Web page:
In many of the scientific reports, the conclusions are based on the P values. The results are dichotomized based on the cutoff of P values. Often, the clinical significance is ignored over statistical significance. The sole dependence on P values can lead to erroneous conclusions. The confidence intervals in turn can provide more useful information. They provide applicability of the data in whole populations. This article provides insight into P values, the null hypothesis, and confidence intervals.

# Are *P* values given more importance than they deserve?

- Open

## Abstract

## INTRODUCTION

There has been an increase in the reporting of randomized clinical trials in dentistry. These trials usually involve evaluating one or more experimental groups and comparing them with an active/passive control group. The aim is to test a null hypothesis. Unfortunately, the results are evaluated using only a *P* value. Usually, the level of significance of the *P* value, or the probability of a true null hypothesis, is kept at 0.05.^{[}^{1}^{]} In simple words, if the *P* < 0.05, there is a <5% chance that the null hypothesis may be true. This practice has led to categorizing the data as “significant” or “nonsignificant,” without considering the clinical significance.^{[}^{2}^{]} For example, a new local anesthetic drug may provide statistically significantly better results than 2% lidocaine, but the improvement may be clinically insignificant. Let us understand it with a hypothetical clinical scenario.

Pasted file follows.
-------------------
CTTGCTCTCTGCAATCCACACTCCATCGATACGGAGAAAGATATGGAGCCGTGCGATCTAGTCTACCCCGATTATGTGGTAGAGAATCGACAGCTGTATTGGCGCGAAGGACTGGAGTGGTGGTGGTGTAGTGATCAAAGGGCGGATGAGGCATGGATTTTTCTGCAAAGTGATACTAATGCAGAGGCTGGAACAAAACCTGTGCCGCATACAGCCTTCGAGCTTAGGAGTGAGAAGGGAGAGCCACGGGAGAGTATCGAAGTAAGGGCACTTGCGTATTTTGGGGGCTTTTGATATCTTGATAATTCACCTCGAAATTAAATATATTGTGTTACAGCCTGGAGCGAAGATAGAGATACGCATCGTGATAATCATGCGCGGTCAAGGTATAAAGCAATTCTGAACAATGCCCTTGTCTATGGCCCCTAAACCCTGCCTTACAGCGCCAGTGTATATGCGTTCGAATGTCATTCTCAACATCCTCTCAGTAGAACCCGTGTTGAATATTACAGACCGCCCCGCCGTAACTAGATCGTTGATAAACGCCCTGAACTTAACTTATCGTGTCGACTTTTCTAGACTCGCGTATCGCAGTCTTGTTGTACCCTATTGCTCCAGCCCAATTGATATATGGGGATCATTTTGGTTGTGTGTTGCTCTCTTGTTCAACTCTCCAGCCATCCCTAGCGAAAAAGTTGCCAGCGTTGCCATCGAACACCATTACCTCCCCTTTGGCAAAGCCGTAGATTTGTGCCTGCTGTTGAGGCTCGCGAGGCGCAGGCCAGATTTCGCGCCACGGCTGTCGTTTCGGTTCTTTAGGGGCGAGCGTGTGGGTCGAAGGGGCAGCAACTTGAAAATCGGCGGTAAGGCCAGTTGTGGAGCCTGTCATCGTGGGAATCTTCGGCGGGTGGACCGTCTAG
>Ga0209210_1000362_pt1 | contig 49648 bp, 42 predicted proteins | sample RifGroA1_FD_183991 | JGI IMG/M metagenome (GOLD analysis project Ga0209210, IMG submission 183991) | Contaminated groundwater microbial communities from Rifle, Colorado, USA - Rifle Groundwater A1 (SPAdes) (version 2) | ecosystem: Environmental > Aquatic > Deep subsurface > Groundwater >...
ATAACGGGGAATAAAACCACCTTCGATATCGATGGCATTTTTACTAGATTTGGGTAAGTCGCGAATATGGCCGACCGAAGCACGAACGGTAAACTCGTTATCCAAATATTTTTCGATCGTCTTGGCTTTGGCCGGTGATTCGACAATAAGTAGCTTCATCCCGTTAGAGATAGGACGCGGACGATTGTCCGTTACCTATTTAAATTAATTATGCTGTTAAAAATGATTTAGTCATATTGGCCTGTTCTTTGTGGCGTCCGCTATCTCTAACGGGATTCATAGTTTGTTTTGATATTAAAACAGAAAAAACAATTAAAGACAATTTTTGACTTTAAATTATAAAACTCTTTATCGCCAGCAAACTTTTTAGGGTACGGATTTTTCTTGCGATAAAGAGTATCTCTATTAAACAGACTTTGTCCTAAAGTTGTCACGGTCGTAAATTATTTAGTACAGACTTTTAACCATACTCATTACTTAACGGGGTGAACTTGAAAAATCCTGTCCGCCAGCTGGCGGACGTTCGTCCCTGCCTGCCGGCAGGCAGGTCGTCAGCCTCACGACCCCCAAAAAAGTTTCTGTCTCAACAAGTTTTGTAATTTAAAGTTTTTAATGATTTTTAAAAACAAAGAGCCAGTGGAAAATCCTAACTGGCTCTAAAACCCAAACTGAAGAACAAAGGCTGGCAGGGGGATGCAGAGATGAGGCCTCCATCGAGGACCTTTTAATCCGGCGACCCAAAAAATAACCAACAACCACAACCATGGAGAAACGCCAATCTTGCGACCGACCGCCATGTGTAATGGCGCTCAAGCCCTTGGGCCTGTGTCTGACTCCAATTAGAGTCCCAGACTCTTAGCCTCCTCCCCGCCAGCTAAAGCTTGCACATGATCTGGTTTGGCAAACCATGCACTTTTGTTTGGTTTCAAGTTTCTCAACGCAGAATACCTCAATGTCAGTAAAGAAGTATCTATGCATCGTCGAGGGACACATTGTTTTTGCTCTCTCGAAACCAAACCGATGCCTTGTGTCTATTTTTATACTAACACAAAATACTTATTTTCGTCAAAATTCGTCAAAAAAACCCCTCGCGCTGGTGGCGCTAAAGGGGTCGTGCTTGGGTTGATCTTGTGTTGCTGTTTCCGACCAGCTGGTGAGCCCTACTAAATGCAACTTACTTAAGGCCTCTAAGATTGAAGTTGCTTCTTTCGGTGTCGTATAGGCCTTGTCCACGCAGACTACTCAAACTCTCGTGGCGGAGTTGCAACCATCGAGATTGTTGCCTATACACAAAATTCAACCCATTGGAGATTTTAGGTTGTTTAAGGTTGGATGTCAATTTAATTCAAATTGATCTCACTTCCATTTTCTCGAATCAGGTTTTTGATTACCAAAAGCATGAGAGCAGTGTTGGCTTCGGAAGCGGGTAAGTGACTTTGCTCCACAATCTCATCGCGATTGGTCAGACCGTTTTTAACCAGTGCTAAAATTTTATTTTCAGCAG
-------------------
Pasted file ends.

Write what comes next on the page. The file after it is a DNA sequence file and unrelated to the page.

A clinical study is evaluating two different local anesthetic drugs during the endodontic management of symptomatic teeth. The drug is tested on a total of 500 human subjects (250 in each group). Drug A was effective in 56% of cases (140 out of 250), while drug B was effective in 47% of cases (117 out of 250). Since the variables are categorical, a Chi-square test was used to evaluate the level of significance and it was found that drug A was statistically better than drug B (*χ*^{2} = 3.88, *P* < 0.05 [0.0489]) [Figure 1]. On a gross reading of the results, one can assume that drug A is better than drug B. However, can we consider an increase of 9% in success as clinically significant? In other words, the success rates of the new drug may be statistically better, but clinically insignificant. Another point to be noted is the absolute dependence on the *P* value. The *P* value in the above case is 0.0489, which is quite close to the cutoff mark of 0.05. If drug A was successful in 139 patients, instead of 140, the *P* value would have been 0.060 [Figure 1]. This would have made the difference statistically insignificant.